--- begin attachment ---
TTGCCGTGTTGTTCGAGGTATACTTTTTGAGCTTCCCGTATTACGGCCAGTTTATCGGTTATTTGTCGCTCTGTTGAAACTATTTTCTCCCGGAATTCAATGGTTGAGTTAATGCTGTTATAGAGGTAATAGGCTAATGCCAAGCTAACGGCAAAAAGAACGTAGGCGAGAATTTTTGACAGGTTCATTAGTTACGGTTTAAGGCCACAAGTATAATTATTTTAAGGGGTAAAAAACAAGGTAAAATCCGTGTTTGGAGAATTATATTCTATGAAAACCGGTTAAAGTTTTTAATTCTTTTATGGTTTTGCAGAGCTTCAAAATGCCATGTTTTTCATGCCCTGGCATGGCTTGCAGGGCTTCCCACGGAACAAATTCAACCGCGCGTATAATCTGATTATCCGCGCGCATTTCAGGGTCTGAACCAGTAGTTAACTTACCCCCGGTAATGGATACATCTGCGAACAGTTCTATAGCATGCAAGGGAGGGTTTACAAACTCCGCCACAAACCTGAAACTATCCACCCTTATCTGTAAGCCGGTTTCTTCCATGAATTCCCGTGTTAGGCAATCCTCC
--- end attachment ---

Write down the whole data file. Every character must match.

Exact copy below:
TTGCCGTGTTGTTCGAGGTATACTTTTTGAGCTTCCCGTATTACGGCCAGTTTATCGGTTATTTGTCGCTCTGTTGAAACTATTTTCTCCCGGAATTCAATGGTTGAGTTAATGCTGTTATAGAGGTAATAGGCTAATGCCAAGCTAACGGCAAAAAGAACGTAGGCGAGAATTTTTGACAGGTTCATTAGTTACGGTTTAAGGCCACAAGTATAATTATTTTAAGGGGTAAAAAACAAGGTAAAATCCGTGTTTGGAGAATTATATTCTATGAAAACCGGTTAAAGTTTTTAATTCTTTTATGGTTTTGCAGAGCTTCAAAATGCCATGTTTTTCATGCCCTGGCATGGCTTGCAGGGCTTCCCACGGAACAAATTCAACCGCGCGTATAATCTGATTATCCGCGCGCATTTCAGGGTCTGAACCAGTAGTTAACTTACCCCCGGTAATGGATACATCTGCGAACAGTTCTATAGCATGCAAGGGAGGGTTTACAAACTCCGCCACAAACCTGAAACTATCCACCCTTATCTGTAAGCCGGTTTCTTCCATGAATTCCCGTGTTAGGCAATCCTCC